BACKGROUND/AIMS: Monocyte activation and subsequent cytokine generation is presumed to be involved in haemodialysis (HD)-related morbidity. The present study was designed to investigate HD-induced changes in monocytes, with respect to their phenotypic profile and cytokine release, both in peripheral blood (PB) and dialyser eluates (DE). In addition, the effect of the type of dialyser on monocyte activation was assessed.
METHODS: Dialyser elution was performed in 8 patients after 3 h of HD, using cuprammonium (CU) and polysulfon (PS) dialysers in a randomised cross-over design. PB samples and DE were analysed for both the expression of a variety of monocyte cell surface markers (CD62L, CD11b, CD25, HLA-DR, CD64 and CD14) by flow cytometry and IL-1beta levels. Monocytes were identified by dual labelling with antibodies against CD14.
RESULTS: In PB, the expression of CD11b increased during HD with both devices, but was more pronounced with CU (CU versus PS: p < 0.05). CD62L decreased during HD, but only significantly for PS (p < 0.02). HLA-DR was downregulated during HD with CU (p = 0.056). The expression of CD64 was higher during HD with CU (p = 0.02). Finally, CD14 increased during HD with both dialysers (p < 0.03). DE yielded a mean cell count of 51 x 10(6) cells. The proportion of monocytes in DE was 3% for CU and 4% for PS. In eluted monocytes, a significant upregulation of CD11b, CD25, and HLA-DR was observed. CD62L was downregulated when compared to PB at t(180) (p < 0.001). In DE, no correlation was found between the type of dialyser and the phenotypic changes. In 10 of 16 DE supernatants, 6 CU and 4 PS, IL-1beta release could be demonstrated, CU yielding significantly more of this cytokine than PS (p = 0.03).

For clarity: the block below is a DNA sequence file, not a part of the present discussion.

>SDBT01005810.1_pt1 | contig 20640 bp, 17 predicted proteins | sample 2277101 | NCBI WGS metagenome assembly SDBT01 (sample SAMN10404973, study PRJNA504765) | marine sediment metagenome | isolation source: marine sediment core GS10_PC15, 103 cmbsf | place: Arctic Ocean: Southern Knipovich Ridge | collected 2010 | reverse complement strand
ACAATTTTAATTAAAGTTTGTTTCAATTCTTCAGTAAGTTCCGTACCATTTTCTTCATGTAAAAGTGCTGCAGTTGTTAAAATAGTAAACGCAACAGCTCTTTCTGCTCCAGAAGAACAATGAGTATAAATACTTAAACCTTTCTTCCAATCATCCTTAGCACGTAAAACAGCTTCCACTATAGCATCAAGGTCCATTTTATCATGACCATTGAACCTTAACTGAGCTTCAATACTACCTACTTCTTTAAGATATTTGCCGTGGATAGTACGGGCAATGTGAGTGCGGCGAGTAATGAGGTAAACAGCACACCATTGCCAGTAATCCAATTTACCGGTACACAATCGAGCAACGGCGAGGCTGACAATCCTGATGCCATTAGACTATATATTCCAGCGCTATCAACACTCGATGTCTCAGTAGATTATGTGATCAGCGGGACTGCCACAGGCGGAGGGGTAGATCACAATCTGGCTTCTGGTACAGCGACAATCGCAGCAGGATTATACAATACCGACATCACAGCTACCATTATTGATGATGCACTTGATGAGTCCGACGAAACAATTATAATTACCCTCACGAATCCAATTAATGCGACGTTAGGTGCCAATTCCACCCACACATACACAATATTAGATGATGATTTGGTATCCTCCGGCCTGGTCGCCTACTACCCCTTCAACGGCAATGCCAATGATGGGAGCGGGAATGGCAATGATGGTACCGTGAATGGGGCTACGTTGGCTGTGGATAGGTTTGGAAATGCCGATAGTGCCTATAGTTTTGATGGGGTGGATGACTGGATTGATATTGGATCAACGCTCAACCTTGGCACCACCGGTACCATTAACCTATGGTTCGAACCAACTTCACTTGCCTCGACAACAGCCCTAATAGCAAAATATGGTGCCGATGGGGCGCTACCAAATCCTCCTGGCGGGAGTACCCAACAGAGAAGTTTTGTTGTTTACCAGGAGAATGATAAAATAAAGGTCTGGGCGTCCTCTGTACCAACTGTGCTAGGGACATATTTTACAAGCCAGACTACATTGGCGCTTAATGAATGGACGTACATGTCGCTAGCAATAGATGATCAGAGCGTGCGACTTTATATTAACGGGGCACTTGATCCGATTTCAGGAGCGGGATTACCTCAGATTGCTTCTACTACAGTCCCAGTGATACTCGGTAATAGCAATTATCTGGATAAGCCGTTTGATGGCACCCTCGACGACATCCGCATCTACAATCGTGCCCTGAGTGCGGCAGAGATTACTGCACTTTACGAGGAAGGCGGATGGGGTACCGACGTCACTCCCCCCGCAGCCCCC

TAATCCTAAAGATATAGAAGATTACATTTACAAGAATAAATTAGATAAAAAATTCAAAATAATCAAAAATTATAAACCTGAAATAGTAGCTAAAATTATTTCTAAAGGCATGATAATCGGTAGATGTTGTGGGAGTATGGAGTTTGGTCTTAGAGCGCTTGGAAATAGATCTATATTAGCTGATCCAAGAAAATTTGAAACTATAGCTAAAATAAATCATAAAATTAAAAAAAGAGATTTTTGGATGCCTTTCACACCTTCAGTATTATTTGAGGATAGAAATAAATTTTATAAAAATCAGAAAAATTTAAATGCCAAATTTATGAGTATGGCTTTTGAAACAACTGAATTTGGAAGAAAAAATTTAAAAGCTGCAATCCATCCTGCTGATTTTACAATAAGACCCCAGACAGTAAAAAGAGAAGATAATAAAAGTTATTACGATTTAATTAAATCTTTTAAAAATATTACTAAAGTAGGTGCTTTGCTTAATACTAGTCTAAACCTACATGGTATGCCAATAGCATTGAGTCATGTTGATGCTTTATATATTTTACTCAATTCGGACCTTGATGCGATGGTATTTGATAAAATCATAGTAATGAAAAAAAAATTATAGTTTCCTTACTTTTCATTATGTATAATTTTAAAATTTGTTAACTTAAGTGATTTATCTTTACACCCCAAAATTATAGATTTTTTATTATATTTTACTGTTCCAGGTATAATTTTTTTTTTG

CONCLUSIONS: According to both their phenotypic profile and cytokine release, monocytes sticking to the dialyser membrane after HD are considerably more activated than circulating monocytes. Activation of eluted monocytes appeared independent of the type of dialyser, suggesting an effect of mechanical stress rather than bioincompatibility. In contrast, phenotypic activation of peripheral blood monocytes and cytokine release in the DE supernatant were mainly dialyser-dependent.